Thoughts from a French Muslim Sexologist

Thoughts from a French Muslim Sexologist June 18, 2016

I’ve never met a Muslim sex educator before – but I hope that changes, because Nadia El Bouga sounds really cool!

In my post on sex positivity outside the West, I asked:

What does sex positivity look like in other situations? How can we take the basic tenets of sex positivity and make sure they translate successfully into other cultures… and is that even a job for “us” (e.g. Western feminists) or is that too much of a colonizing move? Maybe the better question is, how can we support activists in other settings as they develop and explore their own culturally-contextualized versions of sex positivity?

A friend sent me a link to a news piece on this French sexologist, who’s also a Muslim woman, and it begins to answer some of my questions.

Originally a midwife, Nadia El Bouga sought sexological training once it became clear that she needed more information to help her patients (now including men as well as women, and people with families as well as those without). She nows runs a private practice and a radio show with an international audience, and is unafraid to tackle controversial topics.

She’s spoken out against female genital cutting, for instance, stating:

It’s a mutilation that’s not at all in the religious texts, the Muslim texts…It’s a way for men to control female sexuality.

For an insider to make that claim, I think, is an important cultural moment. Sex-positive Westerners can swoop in to try to “save” people all they want, but it’s still an expression of colonialism. Hopefully, armed with knowledge that’s both factually accurate and culturally savvy, people of all religions and nations can join the discussion about sex education, healthy sexuality, and more.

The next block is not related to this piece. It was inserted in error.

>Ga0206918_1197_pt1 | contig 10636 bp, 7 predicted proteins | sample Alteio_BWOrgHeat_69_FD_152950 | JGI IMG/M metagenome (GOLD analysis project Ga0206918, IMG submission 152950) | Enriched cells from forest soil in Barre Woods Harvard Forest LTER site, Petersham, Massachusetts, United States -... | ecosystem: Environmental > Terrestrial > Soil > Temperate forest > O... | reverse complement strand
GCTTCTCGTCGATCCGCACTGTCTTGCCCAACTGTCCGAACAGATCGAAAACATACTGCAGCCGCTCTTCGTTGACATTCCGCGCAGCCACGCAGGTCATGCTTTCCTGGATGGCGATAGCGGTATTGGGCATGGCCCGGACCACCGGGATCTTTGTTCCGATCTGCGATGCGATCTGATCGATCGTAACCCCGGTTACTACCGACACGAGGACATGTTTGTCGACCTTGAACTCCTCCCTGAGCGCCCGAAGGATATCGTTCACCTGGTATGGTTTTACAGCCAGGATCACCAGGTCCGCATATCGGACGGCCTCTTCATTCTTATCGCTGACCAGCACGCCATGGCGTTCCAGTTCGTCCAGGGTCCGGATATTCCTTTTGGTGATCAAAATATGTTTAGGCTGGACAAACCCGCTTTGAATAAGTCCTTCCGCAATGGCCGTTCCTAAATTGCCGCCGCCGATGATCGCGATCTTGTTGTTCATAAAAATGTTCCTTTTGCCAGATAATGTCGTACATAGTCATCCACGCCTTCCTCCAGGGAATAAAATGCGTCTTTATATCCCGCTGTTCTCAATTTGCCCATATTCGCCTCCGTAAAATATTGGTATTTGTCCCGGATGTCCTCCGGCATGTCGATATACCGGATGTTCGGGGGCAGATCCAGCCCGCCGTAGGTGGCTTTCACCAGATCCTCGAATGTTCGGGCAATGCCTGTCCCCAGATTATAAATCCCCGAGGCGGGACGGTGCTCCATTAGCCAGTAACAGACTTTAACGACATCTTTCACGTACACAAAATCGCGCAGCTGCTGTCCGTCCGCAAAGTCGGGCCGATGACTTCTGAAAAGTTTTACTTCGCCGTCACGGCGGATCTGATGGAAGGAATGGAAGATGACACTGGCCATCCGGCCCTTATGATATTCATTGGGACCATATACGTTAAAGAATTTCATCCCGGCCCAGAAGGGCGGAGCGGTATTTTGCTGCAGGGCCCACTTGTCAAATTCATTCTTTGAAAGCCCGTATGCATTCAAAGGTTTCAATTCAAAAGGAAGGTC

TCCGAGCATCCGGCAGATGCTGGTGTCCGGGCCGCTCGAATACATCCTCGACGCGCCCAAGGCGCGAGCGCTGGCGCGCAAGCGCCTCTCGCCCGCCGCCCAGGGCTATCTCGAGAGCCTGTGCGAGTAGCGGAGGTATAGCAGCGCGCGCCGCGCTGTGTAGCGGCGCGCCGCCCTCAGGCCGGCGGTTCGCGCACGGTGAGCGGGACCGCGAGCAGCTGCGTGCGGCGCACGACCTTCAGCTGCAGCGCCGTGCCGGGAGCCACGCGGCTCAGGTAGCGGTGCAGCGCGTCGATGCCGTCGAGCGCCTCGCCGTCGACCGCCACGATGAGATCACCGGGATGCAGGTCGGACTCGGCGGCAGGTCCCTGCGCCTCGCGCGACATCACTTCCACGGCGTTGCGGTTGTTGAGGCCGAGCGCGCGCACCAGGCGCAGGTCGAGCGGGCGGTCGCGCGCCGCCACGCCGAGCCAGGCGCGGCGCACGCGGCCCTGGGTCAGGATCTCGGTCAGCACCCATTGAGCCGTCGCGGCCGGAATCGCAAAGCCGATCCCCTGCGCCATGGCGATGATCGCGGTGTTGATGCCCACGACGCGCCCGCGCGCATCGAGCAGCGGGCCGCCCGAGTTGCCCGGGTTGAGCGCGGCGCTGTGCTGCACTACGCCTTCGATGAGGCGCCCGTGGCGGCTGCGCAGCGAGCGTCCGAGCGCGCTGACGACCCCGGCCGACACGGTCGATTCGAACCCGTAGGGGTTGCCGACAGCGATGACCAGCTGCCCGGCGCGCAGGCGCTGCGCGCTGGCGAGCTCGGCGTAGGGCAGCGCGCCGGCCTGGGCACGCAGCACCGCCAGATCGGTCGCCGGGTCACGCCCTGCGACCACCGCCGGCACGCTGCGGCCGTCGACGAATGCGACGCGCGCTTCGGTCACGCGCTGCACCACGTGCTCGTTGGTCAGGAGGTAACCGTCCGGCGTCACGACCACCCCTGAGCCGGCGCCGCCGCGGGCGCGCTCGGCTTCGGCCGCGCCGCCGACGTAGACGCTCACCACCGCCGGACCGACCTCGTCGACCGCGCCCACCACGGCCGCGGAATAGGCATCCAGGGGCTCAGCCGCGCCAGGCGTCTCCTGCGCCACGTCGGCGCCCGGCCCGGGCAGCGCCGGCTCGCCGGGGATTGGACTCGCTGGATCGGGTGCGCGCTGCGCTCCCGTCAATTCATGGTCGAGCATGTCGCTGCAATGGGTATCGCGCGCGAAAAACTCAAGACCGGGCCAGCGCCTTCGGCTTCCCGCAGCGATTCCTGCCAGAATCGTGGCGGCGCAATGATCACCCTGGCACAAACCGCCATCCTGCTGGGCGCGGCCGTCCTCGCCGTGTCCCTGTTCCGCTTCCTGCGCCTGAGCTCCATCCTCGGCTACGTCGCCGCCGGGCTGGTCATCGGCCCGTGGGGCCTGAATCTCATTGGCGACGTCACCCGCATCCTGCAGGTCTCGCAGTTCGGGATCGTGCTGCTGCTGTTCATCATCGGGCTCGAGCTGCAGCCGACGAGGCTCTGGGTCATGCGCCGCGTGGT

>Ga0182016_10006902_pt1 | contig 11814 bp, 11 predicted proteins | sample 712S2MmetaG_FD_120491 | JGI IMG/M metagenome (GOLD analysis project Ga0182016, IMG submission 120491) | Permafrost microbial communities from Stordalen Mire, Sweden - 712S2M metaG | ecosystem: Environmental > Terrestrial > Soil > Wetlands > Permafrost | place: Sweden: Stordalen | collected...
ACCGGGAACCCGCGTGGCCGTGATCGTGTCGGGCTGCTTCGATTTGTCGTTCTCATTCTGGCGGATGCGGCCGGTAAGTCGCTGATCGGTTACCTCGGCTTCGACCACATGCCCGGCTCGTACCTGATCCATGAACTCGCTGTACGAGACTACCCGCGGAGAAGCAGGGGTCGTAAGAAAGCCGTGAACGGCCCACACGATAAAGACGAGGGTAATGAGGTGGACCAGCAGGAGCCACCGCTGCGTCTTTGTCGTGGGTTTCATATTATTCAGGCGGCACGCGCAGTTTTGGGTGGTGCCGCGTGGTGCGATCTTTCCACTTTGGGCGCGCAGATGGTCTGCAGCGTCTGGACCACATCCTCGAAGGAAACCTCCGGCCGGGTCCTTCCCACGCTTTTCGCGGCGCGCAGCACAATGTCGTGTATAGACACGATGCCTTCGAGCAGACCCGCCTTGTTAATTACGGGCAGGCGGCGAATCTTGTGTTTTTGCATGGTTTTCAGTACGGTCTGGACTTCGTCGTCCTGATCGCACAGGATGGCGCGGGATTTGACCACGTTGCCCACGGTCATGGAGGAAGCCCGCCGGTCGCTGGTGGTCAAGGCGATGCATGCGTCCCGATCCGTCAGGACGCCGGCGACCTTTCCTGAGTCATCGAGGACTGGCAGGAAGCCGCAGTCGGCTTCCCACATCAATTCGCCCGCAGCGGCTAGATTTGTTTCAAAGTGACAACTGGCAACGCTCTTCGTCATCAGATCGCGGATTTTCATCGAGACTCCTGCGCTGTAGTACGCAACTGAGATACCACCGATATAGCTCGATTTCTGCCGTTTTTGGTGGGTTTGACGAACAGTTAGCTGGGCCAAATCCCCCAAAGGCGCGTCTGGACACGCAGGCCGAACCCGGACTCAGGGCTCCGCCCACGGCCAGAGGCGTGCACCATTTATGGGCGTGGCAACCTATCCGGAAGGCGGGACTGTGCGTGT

The article on El Bouga concluded by noting some of the negative reactions she’s faced, from fellow Muslims who think she’s too frank with her talk on sexuality. As long as we live in sex-negative cultures, someone will be offended by factual discussions of sexuality, as though the mere topic raises immoral specters. Talking about sex is not the same as engaging in it, and people need access to high-quality information so they can make informed choices before engaging in sex (if they choose to). Challenging religious and cultural norms about sex is tough work, and I wish El Bouga the best in her career.

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